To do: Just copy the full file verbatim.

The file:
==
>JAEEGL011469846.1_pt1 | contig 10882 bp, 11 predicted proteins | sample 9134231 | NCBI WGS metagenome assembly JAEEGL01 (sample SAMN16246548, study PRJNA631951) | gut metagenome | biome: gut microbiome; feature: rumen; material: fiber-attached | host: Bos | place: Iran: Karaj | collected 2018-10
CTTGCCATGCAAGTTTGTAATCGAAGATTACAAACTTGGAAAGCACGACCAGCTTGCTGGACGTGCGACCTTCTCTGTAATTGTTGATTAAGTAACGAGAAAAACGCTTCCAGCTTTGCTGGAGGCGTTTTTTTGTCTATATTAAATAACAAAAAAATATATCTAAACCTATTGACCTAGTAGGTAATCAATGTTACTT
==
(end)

>JAEEGL011469846.1_pt1 | contig 10882 bp, 11 predicted proteins | sample 9134231 | NCBI WGS metagenome assembly JAEEGL01 (sample SAMN16246548, study PRJNA631951) | gut metagenome | biome: gut microbiome; feature: rumen; material: fiber-attached | host: Bos | place: Iran: Karaj | collected 2018-10
CTTGCCATGCAAGTTTGTAATCGAAGATTACAAACTTGGAAAGCACGACCAGCTTGCTGGACGTGCGACCTTCTCTGTAATTGTTGATTAAGTAACGAGAAAAACGCTTCCAGCTTTGCTGGAGGCGTTTTTTTGTCTATATTAAATAACAAAAAAATATATCTAAACCTATTGACCTAGTAGGTAATCAATGTTACTT